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Sec Bug #80008 stream_socket_enable_crypto() allows plaintext injection
Submitted: 2020-08-22 11:49 UTC Modified: 2021-09-21 08:20 UTC
From: hanno at hboeck dot de Assigned:
Status: Open Package: Sockets related
PHP Version: 7.4.9 OS:
Private report: No CVE-ID: None
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 [2020-08-22 11:49 UTC] hanno at hboeck dot de
The function stream_socket_enable_crypto(), which is often used to implement STARTTLS functionality within PHP (e.g. in widely used mail libraries), is vulnerable to plaintext injection.

The problem is that when there is still data in the receive buffer and an application calls stream_socket_enable_crypto() further attempts to read from the connection will read the remaining plaintext data.

The code should either clear the buffer after transitioning to an encrypted connection or use the remaining data for the TLS handshake.

This bug class was originally found in Postfix in 2011 [1].

The impact depends on the protocol used. The bug can appear both on the server and the client side, but the server side is usually more severe.

I know this is a bit tricky to understand, if there's a need for further explanation I am happy to be available in a chat or call.

We discovered this in a larger research effort to investigate STARTTLS vulnerabilities, we will soon publish a scientific paper about these.



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 [2020-09-01 05:20 UTC]
-Status: Open +Status: Feedback
 [2020-09-01 05:20 UTC]
Not sure what the threat model here is. Could you describe a full sequence of actions that would lead to a security problem? I am feeling like missing some context here.
 [2020-09-05 07:07 UTC] hanno at hboeck dot de
-Status: Feedback +Status: Open
 [2020-09-05 07:07 UTC] hanno at hboeck dot de
The easiest scenario to understand is a vulnerable SMTP server. Now I'm aware that it is unlikely that people will implement SMTP servers in PHP, but I think it gets the idea across:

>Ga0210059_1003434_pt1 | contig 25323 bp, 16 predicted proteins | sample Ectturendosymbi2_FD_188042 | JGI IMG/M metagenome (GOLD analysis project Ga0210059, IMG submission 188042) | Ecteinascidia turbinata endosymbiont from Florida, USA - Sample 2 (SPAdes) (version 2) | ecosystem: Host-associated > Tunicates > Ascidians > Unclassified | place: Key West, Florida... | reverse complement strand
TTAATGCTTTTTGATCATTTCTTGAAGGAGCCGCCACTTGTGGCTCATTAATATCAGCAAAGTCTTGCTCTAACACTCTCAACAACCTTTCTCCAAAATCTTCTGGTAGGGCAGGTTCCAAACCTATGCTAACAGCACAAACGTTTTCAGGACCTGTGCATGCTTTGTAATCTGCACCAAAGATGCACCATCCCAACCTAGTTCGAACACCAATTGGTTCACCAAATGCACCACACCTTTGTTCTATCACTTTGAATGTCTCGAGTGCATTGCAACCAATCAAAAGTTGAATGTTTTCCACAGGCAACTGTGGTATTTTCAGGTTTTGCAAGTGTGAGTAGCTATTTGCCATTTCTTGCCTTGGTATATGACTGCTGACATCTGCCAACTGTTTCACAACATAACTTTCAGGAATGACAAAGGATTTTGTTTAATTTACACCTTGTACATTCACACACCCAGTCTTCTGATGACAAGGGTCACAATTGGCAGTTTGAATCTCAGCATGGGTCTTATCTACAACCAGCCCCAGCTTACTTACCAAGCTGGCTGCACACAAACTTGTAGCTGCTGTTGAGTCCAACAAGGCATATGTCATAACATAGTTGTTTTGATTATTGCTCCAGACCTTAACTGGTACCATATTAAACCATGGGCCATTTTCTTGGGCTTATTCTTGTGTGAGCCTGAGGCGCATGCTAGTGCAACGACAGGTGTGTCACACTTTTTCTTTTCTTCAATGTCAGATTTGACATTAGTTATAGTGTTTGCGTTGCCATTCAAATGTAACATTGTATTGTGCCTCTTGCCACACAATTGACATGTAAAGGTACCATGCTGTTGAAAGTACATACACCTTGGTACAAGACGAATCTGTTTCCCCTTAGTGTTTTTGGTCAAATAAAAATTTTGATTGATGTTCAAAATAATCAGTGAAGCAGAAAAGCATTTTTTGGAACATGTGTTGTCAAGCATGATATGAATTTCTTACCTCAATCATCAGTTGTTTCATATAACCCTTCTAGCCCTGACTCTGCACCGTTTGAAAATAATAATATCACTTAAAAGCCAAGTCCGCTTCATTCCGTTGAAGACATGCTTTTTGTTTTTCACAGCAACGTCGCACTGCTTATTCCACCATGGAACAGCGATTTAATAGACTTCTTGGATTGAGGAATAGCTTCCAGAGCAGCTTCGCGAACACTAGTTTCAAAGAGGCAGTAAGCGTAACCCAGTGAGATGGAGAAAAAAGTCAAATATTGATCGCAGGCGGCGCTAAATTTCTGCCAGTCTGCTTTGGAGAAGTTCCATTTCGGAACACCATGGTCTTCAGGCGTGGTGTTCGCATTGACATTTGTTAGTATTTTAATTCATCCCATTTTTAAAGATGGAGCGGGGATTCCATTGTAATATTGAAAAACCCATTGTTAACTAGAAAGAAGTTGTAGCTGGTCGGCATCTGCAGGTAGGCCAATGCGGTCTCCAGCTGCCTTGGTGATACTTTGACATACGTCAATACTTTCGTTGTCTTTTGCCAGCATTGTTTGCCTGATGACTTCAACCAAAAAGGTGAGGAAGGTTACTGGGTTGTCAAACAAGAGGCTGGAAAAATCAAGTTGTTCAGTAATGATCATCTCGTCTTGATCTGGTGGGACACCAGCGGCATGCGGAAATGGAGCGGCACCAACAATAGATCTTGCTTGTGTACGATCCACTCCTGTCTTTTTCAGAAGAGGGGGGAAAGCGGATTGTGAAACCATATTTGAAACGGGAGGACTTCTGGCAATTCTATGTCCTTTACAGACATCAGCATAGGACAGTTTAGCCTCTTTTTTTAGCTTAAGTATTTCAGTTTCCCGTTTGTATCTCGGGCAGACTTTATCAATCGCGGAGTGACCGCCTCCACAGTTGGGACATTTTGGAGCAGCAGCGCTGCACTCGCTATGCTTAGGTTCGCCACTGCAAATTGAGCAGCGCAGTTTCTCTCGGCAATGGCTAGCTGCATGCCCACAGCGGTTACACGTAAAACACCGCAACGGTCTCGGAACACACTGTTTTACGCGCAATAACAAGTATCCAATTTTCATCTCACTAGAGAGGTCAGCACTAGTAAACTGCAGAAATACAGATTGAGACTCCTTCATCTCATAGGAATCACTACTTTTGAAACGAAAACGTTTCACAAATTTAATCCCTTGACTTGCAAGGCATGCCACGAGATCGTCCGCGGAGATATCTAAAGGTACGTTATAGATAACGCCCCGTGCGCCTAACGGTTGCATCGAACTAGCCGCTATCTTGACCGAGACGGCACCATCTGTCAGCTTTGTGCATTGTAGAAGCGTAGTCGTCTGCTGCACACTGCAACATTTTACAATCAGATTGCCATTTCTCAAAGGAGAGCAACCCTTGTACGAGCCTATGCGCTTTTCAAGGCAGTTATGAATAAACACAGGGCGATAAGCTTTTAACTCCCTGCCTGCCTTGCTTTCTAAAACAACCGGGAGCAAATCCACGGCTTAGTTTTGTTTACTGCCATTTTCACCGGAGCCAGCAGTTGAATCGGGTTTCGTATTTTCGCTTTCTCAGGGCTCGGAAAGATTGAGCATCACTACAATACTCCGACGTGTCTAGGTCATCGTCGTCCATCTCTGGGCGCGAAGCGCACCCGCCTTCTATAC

* Let's assume we have an authenticated (submission) SMTP server vulnerable to STARTTLS injection, a user and an attacker both have accounts on that server.
* The user tries to log into that server via STARTTLS.
* The attacker injects an additional EHLO command, an authentication with his own credentials and the start of an email to himself into the STARTTLS command.
* The server will interpret those and prepare sending an email.
* All further commands sent by the client/victim will be part of that email, including the authentication credentials.

A likely more relevant scenario for PHP may be spoofing of the content of an IMAP mailbox. Assume:
* A client with a STARTTLS injection vulnerability connects to an IMAP server with STARTTLS.
* The attacker injects commands into the (still unencrypted/unauthenticated) server answer to the STARTTLS command that already answers the upcoming commands the client will send to list the mailbox content. (This requries the attacker to know the exact chain of commands the client will send after STARTTLS, but with knowledge of the client software this is usually known information.)

The key issue in all of this is that content that is sent unencrypted and unauthenticated will be interpreted by one connection partner as if it was part of the encrypted/authenticated connection.

We have a scientific paper prepared on these attacks, I can share this with the PHP security team if you agree on keeping this confidential until we publish the paper.
 [2020-09-05 08:06 UTC]
Not sure I understand your scenario - are you assuming the attacker and the victim share the same TCP connection? 

Would be glad to see the paper (of course, won't disclose it, would be better to send the link to my email rather than post it here) but would like to also get an idea how the attack could be achieved practically.
 [2021-08-12 07:08 UTC] hanno at hboeck dot de
Our research is now public:

Maybe we can unrestrict this bug?
 [2021-09-20 05:59 UTC]
I am still not sure what threat model is assumed here. In my understanding, if the attacker and the victim share TCP connection and the attacker is able to inject arbitrary content into it, then all the data the victim is sending would be compromised in this scenario. However, I am not sure how it is possible that they would share the same connection?

That said, if somebody proposes the fix for this - that makes it clearer - I am ready to look at it.
 [2021-09-21 08:20 UTC] hanno at hboeck dot de
The threat model is a classic man in the middle attacker, i.e. a person that can modify a TCP connection on the network.

The key issue is: With mechanisms like STARTTLS we have a transition between a plaintext protocol (where we expect that manipulation is possible) to a TLS-protected connection (where we don't expect manipulation to be possible).
The gist of this bug is that an attacker can modify the plaintext part of that protocol, but it will modify what the application thinks is the TLS-protected part.
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